The most recent of the major types of board wargame, which was created by the game We the People published by Avalon Hill in 1994. In most aspects it is much like a typical board wargame (on the simpler side of the spectrum), but play is driven by a deck of cards that both players draw from. These cards control activation points, which allow the use of troops, as well as events that represent things outside the normal scope of the game. Newer card driven games have helped reinvigorate the war game genre as well as other differently themed games. Twilight Struggle, a game based on the Cold War, was ranked #1 on the website BoardGameGeek from December 2010 to January 2016. As of September 2018, it's ranked fifth overall but first for wargames.[18]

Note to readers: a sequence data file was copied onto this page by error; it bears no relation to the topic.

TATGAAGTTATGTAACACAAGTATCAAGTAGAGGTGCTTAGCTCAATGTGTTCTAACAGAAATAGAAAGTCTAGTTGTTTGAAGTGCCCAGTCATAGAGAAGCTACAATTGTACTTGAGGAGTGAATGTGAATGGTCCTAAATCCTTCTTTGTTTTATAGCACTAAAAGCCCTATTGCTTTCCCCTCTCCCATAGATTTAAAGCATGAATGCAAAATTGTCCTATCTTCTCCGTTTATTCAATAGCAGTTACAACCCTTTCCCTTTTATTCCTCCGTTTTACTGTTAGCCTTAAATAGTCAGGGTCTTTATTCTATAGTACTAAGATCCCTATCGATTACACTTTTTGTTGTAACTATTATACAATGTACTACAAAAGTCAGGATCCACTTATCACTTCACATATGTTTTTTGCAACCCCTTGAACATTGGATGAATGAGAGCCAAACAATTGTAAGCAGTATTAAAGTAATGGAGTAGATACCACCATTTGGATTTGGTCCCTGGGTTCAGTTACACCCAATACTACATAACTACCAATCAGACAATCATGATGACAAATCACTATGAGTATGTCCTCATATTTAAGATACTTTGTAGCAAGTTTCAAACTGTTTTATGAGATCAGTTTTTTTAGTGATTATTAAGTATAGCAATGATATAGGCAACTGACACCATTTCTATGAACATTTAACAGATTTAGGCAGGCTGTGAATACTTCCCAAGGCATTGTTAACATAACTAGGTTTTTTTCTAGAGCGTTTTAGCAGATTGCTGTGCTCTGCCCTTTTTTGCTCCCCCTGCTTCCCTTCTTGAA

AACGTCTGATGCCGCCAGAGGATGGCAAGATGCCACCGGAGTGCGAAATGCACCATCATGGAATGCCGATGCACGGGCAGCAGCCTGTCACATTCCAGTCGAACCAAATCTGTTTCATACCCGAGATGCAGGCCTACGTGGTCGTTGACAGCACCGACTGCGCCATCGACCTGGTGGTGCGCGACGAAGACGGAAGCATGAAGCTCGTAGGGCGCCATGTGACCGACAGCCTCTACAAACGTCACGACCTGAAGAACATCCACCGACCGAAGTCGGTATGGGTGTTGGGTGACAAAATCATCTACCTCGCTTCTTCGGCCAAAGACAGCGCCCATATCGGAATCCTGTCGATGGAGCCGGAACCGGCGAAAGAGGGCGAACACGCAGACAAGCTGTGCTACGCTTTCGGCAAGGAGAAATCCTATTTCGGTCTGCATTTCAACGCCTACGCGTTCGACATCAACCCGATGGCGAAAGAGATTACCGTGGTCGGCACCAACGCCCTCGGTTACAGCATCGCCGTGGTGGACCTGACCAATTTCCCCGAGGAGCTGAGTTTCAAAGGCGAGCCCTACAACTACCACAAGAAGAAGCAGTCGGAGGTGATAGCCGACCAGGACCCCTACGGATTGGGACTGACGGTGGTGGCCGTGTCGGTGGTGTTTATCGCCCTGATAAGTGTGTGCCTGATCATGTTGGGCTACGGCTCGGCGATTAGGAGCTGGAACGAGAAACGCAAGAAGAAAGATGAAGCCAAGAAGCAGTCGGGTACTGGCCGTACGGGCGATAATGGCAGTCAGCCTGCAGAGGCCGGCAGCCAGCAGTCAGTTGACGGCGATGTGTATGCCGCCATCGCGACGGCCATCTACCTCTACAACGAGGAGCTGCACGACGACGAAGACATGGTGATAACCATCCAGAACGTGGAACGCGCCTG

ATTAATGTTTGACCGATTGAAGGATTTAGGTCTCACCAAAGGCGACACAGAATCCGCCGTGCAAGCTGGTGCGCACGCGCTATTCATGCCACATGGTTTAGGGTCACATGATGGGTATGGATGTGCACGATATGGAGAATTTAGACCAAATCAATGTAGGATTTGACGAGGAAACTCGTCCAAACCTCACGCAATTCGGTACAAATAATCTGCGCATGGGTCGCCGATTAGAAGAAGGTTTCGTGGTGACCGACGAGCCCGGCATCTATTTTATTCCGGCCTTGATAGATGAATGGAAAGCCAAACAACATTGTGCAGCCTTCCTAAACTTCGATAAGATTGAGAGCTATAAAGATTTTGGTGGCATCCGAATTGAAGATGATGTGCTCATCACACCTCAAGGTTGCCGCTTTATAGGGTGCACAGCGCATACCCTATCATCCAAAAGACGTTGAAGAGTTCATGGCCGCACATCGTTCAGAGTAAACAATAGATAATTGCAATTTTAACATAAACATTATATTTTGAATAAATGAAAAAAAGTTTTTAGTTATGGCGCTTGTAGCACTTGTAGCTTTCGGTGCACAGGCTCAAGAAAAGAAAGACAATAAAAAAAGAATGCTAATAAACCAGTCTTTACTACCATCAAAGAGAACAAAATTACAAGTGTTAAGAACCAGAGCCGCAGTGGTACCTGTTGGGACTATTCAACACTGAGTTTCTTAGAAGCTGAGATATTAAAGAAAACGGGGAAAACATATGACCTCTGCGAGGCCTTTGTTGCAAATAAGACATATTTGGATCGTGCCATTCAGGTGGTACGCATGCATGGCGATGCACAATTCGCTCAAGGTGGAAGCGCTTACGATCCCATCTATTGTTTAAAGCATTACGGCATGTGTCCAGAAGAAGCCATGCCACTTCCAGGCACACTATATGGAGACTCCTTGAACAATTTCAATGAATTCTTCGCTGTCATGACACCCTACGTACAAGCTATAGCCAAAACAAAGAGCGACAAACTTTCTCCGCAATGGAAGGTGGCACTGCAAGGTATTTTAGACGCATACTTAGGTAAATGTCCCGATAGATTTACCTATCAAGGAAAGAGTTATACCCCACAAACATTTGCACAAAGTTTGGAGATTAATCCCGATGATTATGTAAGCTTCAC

See also[edit]


  1. ^ a b Dunnigan, James (1997). "Chapter 5 - History of Wargames". The Complete Wargames Handbook (2nd ed.). Archived from the original on 2012-07-16. Retrieved 2010-02-14..
  2. ^ Garthoff, Jon (2018-12-30). "Playability as Realism". Journal of the Philosophy of Games. 1 (1). doi:10.5617/jpg.2705. ISSN 2535-4388.
  3. ^ Barnes, Michael (2 December 2019). "A Brief History of the "Dudes on a Map" Genre". There Will Be Games. Retrieved 10 January 2023.
  4. ^ a b Niles, Douglas (2007). "Terrible Swift Sword". In Lowder, James (ed.). Hobby Games: The 100 Best. Green Ronin Publishing. pp. 309–311. ISBN 978-1-932442-96-0.
  5. ^ a b Roberts, Charles. "Charles S. Roberts: In His Own Words". Archived from the original on 2008-10-06. Retrieved 2008-05-10.